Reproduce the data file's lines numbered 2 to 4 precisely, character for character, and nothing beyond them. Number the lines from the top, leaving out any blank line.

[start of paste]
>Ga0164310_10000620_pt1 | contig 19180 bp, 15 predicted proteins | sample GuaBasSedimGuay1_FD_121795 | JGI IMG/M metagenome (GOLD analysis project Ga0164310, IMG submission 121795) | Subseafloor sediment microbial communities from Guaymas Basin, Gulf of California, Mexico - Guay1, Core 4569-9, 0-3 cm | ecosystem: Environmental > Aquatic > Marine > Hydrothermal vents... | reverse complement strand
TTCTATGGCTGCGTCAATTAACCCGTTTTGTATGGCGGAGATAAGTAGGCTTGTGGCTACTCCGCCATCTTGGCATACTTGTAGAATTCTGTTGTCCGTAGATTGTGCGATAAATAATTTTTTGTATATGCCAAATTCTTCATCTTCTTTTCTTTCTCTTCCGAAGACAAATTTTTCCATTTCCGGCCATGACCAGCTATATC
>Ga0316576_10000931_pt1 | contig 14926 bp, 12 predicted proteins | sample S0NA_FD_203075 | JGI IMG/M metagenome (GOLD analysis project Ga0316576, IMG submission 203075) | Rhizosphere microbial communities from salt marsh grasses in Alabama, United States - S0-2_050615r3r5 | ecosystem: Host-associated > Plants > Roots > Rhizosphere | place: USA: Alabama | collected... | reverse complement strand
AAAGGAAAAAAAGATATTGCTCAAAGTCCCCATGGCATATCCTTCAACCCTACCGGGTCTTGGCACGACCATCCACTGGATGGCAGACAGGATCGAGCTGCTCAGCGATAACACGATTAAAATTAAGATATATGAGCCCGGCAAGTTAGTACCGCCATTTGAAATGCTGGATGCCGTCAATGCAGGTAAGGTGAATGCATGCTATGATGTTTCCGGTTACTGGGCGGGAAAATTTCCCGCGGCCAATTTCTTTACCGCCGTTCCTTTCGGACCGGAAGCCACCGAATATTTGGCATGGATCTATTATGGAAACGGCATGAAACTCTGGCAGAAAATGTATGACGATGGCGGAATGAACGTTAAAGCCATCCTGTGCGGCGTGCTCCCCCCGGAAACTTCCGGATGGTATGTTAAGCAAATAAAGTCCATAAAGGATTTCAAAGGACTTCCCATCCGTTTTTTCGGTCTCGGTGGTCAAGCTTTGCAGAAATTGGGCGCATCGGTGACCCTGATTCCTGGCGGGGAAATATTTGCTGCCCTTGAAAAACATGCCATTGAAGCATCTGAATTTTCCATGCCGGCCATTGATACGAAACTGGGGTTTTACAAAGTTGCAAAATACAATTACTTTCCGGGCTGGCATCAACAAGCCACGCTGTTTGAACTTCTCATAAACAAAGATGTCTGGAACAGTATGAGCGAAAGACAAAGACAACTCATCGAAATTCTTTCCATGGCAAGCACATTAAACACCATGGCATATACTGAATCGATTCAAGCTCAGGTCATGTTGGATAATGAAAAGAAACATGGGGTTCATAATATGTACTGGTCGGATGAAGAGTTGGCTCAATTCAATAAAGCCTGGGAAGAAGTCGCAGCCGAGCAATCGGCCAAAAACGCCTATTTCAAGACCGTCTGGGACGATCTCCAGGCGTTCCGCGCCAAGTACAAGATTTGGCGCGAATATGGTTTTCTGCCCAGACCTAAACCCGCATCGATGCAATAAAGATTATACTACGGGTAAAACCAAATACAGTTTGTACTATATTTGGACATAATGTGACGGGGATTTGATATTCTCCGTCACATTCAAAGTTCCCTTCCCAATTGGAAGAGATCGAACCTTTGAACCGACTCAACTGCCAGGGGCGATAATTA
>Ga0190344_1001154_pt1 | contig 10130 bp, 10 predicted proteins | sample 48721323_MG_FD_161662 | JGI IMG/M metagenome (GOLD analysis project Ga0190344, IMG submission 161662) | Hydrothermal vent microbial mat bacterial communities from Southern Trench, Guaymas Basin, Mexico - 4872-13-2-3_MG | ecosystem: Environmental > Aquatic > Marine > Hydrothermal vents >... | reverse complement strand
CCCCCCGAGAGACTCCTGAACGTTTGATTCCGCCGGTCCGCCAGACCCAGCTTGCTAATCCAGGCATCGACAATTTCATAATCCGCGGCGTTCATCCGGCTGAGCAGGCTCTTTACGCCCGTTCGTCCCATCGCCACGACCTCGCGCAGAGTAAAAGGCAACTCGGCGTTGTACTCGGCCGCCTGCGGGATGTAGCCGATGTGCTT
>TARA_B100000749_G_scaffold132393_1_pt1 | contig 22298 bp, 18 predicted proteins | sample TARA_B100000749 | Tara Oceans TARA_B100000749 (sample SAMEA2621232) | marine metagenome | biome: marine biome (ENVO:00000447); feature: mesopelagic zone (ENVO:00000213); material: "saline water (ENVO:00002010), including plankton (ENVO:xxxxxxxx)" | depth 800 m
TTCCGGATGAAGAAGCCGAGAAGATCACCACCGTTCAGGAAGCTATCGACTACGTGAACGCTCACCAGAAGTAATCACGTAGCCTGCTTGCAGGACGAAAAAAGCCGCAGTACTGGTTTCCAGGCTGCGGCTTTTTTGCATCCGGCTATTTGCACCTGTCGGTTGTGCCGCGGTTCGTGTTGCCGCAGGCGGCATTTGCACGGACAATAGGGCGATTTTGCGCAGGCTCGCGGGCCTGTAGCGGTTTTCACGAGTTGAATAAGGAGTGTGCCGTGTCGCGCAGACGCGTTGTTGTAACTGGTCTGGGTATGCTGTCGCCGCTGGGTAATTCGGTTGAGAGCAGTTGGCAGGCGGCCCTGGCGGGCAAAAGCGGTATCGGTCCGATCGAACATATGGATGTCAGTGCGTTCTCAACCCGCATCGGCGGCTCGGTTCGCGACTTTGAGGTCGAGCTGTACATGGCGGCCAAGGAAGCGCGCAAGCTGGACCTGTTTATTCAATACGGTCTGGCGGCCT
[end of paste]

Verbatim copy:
TTCTATGGCTGCGTCAATTAACCCGTTTTGTATGGCGGAGATAAGTAGGCTTGTGGCTACTCCGCCATCTTGGCATACTTGTAGAATTCTGTTGTCCGTAGATTGTGCGATAAATAATTTTTTGTATATGCCAAATTCTTCATCTTCTTTTCTTTCTCTTCCGAAGACAAATTTTTCCATTTCCGGCCATGACCAGCTATATC
>Ga0316576_10000931_pt1 | contig 14926 bp, 12 predicted proteins | sample S0NA_FD_203075 | JGI IMG/M metagenome (GOLD analysis project Ga0316576, IMG submission 203075) | Rhizosphere microbial communities from salt marsh grasses in Alabama, United States - S0-2_050615r3r5 | ecosystem: Host-associated > Plants > Roots > Rhizosphere | place: USA: Alabama | collected... | reverse complement strand
AAAGGAAAAAAAGATATTGCTCAAAGTCCCCATGGCATATCCTTCAACCCTACCGGGTCTTGGCACGACCATCCACTGGATGGCAGACAGGATCGAGCTGCTCAGCGATAACACGATTAAAATTAAGATATATGAGCCCGGCAAGTTAGTACCGCCATTTGAAATGCTGGATGCCGTCAATGCAGGTAAGGTGAATGCATGCTATGATGTTTCCGGTTACTGGGCGGGAAAATTTCCCGCGGCCAATTTCTTTACCGCCGTTCCTTTCGGACCGGAAGCCACCGAATATTTGGCATGGATCTATTATGGAAACGGCATGAAACTCTGGCAGAAAATGTATGACGATGGCGGAATGAACGTTAAAGCCATCCTGTGCGGCGTGCTCCCCCCGGAAACTTCCGGATGGTATGTTAAGCAAATAAAGTCCATAAAGGATTTCAAAGGACTTCCCATCCGTTTTTTCGGTCTCGGTGGTCAAGCTTTGCAGAAATTGGGCGCATCGGTGACCCTGATTCCTGGCGGGGAAATATTTGCTGCCCTTGAAAAACATGCCATTGAAGCATCTGAATTTTCCATGCCGGCCATTGATACGAAACTGGGGTTTTACAAAGTTGCAAAATACAATTACTTTCCGGGCTGGCATCAACAAGCCACGCTGTTTGAACTTCTCATAAACAAAGATGTCTGGAACAGTATGAGCGAAAGACAAAGACAACTCATCGAAATTCTTTCCATGGCAAGCACATTAAACACCATGGCATATACTGAATCGATTCAAGCTCAGGTCATGTTGGATAATGAAAAGAAACATGGGGTTCATAATATGTACTGGTCGGATGAAGAGTTGGCTCAATTCAATAAAGCCTGGGAAGAAGTCGCAGCCGAGCAATCGGCCAAAAACGCCTATTTCAAGACCGTCTGGGACGATCTCCAGGCGTTCCGCGCCAAGTACAAGATTTGGCGCGAATATGGTTTTCTGCCCAGACCTAAACCCGCATCGATGCAATAAAGATTATACTACGGGTAAAACCAAATACAGTTTGTACTATATTTGGACATAATGTGACGGGGATTTGATATTCTCCGTCACATTCAAAGTTCCCTTCCCAATTGGAAGAGATCGAACCTTTGAACCGACTCAACTGCCAGGGGCGATAATTA